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Photo Editing Workflow (or just, 'rambling')


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   I got tired of my workflow being a few squiggly lines on a piece of scrap paper in my desk drawer, and as the subject of 'Gimp vs. Photoshop' came up (yet again) in a Discord chat, I figured that I should re-format it, and that I might as well share it here.

   Before I dive into the Gimp part (because obviously I use Gimp, which is superior and also free!), there are a few principles that starts in SL itself, and different workflows depending on what I'm doing. The rule of thumb is always to do as much work as possible in SL, and as little editing as required to reach the desired effect; this means that the pose, the backdrop, the lighting, the framing, and (almost always) the DOF should all be spot on before I open Gimp - and there's no crime in taking a shot to look at it, decide to adjust something and then move back to re-take it until it's where you want it, whether it's changing the camera position or the lighting intensity or the DOF sliders.

   On a good day, the only editing required is:

  • Blend neck seams.
  • Add signature.

   But sometimes you'll want to do something more 'artsy' in the editing process, and occasionally you've got a shot which requires more fixing (a shot not taken in a studio, or in a shoot you wrapped before realizing there was an error). If any of this is required, then you'll want to complete this before you start adding filters and effects - and it's also the point at which you do the layering, if you're doing a layered shot.

   Did an animation wherein your shoulder popped backwards? Someone got a leg going through a skirt, or an arm going through their hip or gut? I don't know what the 'proper' term is, if there is one aside from 'correcting' it; I like to call it 'reconstructive photo-surgery', because I'm a weirdo. This assumes that there's only one layer of the shot, or that even with multiple layers, there's an issue that needs correcting (if you're doing image layering, that may come first though). At this stage you'll primarily be using the paint brush, smudge tool and heal tool, to rebuild the missing or broken things.

   So what do I mean when I talk about 'image layering'? It's when you want to wear a hair and a hat, but can't get the two to work together in-world without extensive clipping or having to deform the hat until it's more of a tent than a bonnet. In a studio setup, you can solve this by taking two shots - one with the hair, and one with the hat, then lay the hat layer on top of the other one and use alpha masks to just put the hat on. Or a coat over a shirt, or a necklace that clips with your shirt collar, or anything else really that collides with something else.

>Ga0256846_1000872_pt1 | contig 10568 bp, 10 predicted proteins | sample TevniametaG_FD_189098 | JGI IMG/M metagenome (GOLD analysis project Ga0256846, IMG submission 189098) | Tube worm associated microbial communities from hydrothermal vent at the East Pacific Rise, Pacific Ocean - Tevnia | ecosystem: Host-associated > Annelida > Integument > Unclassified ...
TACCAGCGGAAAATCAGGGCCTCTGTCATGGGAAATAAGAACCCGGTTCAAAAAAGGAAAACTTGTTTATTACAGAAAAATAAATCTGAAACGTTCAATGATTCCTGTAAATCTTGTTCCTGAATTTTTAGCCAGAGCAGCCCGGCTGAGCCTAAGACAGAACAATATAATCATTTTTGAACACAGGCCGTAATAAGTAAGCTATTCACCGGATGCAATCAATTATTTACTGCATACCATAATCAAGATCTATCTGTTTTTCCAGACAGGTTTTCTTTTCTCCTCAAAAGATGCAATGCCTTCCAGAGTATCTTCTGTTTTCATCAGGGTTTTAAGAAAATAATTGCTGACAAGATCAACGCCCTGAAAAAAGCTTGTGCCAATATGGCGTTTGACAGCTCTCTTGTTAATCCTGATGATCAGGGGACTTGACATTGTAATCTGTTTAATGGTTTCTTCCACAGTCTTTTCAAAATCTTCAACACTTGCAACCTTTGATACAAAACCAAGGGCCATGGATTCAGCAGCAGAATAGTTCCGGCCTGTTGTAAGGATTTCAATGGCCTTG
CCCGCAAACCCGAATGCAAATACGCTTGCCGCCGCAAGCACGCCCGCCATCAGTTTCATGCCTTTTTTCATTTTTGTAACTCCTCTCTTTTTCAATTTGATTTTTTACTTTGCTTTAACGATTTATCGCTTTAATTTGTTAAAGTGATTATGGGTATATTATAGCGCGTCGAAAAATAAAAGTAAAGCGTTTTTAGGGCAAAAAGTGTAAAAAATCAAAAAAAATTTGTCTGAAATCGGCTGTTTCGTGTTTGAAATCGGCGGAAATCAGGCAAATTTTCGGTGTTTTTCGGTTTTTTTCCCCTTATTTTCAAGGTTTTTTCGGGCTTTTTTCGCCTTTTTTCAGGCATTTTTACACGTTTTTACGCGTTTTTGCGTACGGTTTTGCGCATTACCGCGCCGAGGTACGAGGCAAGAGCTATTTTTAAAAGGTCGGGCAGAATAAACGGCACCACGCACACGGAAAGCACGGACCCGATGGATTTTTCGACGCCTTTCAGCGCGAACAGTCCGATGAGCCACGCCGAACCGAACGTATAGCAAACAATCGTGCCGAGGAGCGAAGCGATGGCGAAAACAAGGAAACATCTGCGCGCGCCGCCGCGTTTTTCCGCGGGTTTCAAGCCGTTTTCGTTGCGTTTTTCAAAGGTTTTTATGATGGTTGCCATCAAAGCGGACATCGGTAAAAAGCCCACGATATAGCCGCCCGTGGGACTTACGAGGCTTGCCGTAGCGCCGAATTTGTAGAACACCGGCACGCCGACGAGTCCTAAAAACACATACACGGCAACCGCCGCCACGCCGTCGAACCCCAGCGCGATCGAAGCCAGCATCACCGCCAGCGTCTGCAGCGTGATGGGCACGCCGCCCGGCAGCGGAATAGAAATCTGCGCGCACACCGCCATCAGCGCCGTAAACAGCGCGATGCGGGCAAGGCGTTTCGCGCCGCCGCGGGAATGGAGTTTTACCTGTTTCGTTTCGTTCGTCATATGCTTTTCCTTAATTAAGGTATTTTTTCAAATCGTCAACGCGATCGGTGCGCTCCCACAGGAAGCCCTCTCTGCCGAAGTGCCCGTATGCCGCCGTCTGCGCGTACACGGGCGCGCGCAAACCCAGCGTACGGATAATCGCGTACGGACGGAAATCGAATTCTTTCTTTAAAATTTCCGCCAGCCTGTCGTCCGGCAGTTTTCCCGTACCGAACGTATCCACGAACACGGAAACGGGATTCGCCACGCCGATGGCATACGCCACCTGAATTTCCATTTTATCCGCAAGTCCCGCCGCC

Once you've got the shot fixed up so that there are no seams or clipping, you're ready to begin adding any effects or filters that you may want to do. 

   Personally I've found myself using and making filters less and less, not only because of the 'raw shot puritans' raging on the forums, but because I've learned to set up my lighting and stuff in the viewer - looking back at photos I did even just one year back, yikes, the excessive use of Softglow (why did I ever--) and other filters making the contrasts much too hard and the colours appear posturized, ugh. But there still are some features that I use to some extent on occasion. Sharpening (unsharpen mask) can be a great way to pick out some detail, especially on portraits, to make eyelashes and pores pop, layering a desaturated copy of the image (or just playing with the slider, because Gimp now has a slider - yay!) to make the shot appear, well, less saturated (gloomier!), and of course film grain (i.e. HSV noise - 'cause the cool kids do it!). I've also done a few shots where I've tested out the whole anaglyph thing (again 'cause of the cool kids) and found that .. Nope, just no. I'll leave those shenanigans to the pop star wannabe bloggers - after all, how dark do you appear when it looks like you're at a disco doing LSD? 

   And finally there's the signature - easily done, just make a signature that you copy-paste into your pic. Well, I used to do that at least, but I've gone from an underlined, two-line black letter logo with wavy effects to just a single line, all minuscule fraktur, which I just quickly type in by hand, align to the corner I want it in, and then drag it out a few pixels from the edges and set to a high transparency to make it more discrete. But that's just me. 

   Glances up at the text wall to figure out whether I actually made any point.

   . . . So, I hope you found that, uh. Educational? Inspirational? Entertaining?


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